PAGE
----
Alameda County Cited as National Model for Boosting Economic Development

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Association of counties praises work here to create jobs. maintain healthy revenue base

A new study issued by the National Association of Counties (NACO) highlights Alameda County programs as prime examples of the innovative new ways local governments are spurring regional economic growth both to create jobs and to maintain a healthy revenue base that supports core government programs.

Alameda County efforts cited in the NACO study, titled “Strong Economies, Resilient Counties,” include programs that work to attract and retain local business, boost the job skills of at-risk youth and job-seeking parents, and offer economic incentives to companies to provide jobs to help local residents transition off public assistance.

These efforts were also highlighted in discussions earlier this month at NACO’s Annual Meeting in New Orleans, a gathering that involved officials from most of the more than 3,000 counties in the U.S.

Front and center in the NACO study are the activities of the East Bay Economic Development Alliance (East Bay EDA), an innovative partnership involving government, business, the nonprofit sector and higher education that works to strengthen the regional economy and boost employment opportunities for people transitioning from government support.

“It’s a story we are happy to share with colleagues from around the country,” said Susan S. Muranishi, Alameda County Administrator. “The story involves strong alliances we’ve built with the private sector that help businesses in our region to thrive and allow for a greater number of our residents to transition from government assistance to employment and economic advancement.”

The study details the success Alameda County and East Bay EDA have seen in working to improve the outcomes for people enrolled in the state’s CalWORKs public assistance program. One crucial pathway to success has been East Bay EDA’s promotion of County hiring incentives with the business community to encourage the hiring of CalWORKs clients. Local businesses have taken advantage of wage subsidies, on-the-job training reimbursements and funds for training through Alameda County’s Social Services Agency and its Workforce Investment Board.

The study also cites Alameda County’s ongoing efforts through East Bay EDA to connect underserved populations to emerging technologies. It specifically cites the East Bay Broadband program, a unique initiative launched in 2012 to bridge gaps in broadband access in low-income communities in Alameda, Contra Costa and Solano counties.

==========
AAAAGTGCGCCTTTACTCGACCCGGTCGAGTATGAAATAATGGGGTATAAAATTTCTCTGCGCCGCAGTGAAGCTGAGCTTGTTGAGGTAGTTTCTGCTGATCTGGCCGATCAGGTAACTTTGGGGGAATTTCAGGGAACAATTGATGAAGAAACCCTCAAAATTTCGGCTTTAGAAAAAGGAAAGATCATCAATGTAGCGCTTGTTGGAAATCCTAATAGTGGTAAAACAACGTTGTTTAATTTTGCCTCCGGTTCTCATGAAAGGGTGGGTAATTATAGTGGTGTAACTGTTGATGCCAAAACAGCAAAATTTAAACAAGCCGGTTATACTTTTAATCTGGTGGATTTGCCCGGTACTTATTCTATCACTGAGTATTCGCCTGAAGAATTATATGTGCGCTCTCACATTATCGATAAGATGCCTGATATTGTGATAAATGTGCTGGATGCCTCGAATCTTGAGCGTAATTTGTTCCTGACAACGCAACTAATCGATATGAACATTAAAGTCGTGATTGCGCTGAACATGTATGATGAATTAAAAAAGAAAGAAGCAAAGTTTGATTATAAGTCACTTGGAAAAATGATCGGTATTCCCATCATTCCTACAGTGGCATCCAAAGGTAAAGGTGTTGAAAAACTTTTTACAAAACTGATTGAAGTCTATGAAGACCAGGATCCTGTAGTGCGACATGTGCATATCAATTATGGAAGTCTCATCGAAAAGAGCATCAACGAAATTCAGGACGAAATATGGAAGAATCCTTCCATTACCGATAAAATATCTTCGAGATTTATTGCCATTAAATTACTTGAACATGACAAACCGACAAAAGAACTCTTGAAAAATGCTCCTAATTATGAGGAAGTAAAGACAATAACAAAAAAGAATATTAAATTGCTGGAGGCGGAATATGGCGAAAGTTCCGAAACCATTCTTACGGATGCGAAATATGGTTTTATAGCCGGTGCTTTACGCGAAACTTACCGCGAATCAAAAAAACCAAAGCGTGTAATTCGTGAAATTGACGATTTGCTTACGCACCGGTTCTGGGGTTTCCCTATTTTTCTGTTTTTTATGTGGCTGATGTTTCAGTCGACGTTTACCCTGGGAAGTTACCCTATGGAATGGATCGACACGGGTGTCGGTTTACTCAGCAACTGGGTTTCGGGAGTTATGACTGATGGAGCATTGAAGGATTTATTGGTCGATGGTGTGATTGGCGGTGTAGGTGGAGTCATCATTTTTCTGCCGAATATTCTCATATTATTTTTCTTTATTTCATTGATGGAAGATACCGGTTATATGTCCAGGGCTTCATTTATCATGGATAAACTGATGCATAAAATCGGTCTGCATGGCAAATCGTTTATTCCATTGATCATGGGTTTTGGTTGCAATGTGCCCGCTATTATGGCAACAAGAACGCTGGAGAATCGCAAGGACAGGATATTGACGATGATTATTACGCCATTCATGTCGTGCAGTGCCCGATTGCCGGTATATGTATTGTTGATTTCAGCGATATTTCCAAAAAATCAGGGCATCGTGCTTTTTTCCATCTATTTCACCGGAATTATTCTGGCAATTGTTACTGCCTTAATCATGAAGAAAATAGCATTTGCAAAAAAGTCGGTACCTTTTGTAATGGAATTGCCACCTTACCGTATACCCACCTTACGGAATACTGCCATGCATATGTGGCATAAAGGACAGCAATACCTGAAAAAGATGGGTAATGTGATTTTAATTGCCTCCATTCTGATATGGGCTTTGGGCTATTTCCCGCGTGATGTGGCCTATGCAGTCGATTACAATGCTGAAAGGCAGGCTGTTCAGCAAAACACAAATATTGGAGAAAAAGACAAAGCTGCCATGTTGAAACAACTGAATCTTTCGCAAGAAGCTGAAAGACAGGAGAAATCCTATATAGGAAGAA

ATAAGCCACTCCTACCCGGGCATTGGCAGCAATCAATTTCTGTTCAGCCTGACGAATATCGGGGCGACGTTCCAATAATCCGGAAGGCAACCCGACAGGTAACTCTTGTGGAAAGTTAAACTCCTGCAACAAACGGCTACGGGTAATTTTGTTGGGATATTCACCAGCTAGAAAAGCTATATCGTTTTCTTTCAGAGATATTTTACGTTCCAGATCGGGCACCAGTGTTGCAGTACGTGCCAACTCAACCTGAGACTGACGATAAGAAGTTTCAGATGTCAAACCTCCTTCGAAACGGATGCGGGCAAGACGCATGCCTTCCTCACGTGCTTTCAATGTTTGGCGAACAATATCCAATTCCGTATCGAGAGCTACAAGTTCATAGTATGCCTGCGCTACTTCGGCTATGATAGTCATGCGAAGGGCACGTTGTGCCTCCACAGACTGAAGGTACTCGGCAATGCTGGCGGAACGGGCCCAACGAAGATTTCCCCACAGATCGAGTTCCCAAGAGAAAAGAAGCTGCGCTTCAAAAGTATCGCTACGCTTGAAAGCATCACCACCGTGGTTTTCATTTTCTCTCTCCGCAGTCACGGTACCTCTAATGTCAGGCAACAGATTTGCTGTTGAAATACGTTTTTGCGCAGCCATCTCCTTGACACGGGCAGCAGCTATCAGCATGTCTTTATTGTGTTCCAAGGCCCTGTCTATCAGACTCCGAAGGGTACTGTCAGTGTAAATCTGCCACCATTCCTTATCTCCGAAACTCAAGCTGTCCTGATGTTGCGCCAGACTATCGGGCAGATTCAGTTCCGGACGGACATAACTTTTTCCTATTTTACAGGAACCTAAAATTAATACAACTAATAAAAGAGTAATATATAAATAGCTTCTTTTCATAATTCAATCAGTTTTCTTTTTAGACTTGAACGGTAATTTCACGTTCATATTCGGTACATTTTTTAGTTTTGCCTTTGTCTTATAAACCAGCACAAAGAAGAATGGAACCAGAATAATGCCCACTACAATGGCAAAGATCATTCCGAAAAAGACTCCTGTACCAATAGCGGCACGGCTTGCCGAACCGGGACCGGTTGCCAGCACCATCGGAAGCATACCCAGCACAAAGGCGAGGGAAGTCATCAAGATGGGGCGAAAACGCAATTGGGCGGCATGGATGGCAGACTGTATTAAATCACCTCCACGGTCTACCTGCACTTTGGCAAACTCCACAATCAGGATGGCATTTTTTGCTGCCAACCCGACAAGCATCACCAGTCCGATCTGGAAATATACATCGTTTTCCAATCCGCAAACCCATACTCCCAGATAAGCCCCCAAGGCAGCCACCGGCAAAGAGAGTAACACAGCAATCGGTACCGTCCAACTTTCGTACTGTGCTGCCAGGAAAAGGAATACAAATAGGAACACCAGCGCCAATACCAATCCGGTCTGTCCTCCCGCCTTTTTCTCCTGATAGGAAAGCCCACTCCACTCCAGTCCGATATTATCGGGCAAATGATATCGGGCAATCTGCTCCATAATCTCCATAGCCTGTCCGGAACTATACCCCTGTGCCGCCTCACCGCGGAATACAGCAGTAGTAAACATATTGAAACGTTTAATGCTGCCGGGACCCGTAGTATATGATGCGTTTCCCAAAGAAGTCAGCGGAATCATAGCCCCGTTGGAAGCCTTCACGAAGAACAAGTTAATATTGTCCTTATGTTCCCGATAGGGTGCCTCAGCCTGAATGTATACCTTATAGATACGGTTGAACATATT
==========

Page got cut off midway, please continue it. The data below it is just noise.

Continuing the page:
The program provides computers, training, virus protection software and low-cost internet subscriptions to low-income households. Last year, Alameda County donated 500 recycled computers to help participants access technology for education, job and health care services.

Also cited in the NACO study are programs Alameda County launched to help disadvantaged youth and local small and minority-owned businesses become more self-sufficient. These programs include:

The New Beginnings initiative, which partners with private industry to create vocational training and job opportunities for at-risk youth, including young people transitioning from the juvenile justice and foster care systems.

Dig Deep Farms and Produce, venture launched by the Alameda County Deputy Sheriffs’ Activities League (DSAL) that provides fresh produce and sustainable employment to local residents – including adults and youth transitioning from the criminal justice system – by growing fruit and vegetables, and purchasing organic produce from other local farms to be sold and distributed in the community.

The Small, Local and Emerging Businesses (SLEB) Program, which expands opportunities for local and minority-owned businesses to compete for County vendor and service contracts. Between July 2009 and January 2014, SLEB clients received nearly $250 million in County contracts.

“We are proud to be getting some national attention for the innovative programs and productive alliances we have formed that are stimulating economic growth in the region and creating opportunities for all segments of our community to benefit from this strengthening economy,” said Alameda County Supervisor Keith Carson, chairman of East Bay EDA.

NACO looked at a select few communities nationwide in its study, which concluded that government collaborations with the private and nonprofit sectors are a common theme in successful economic development efforts led by counties.

To learn more about Alameda County and the East Bay Economic Development Alliance go to

To see the NACO report on the roles of counties in economic development, go to

Category : Blog

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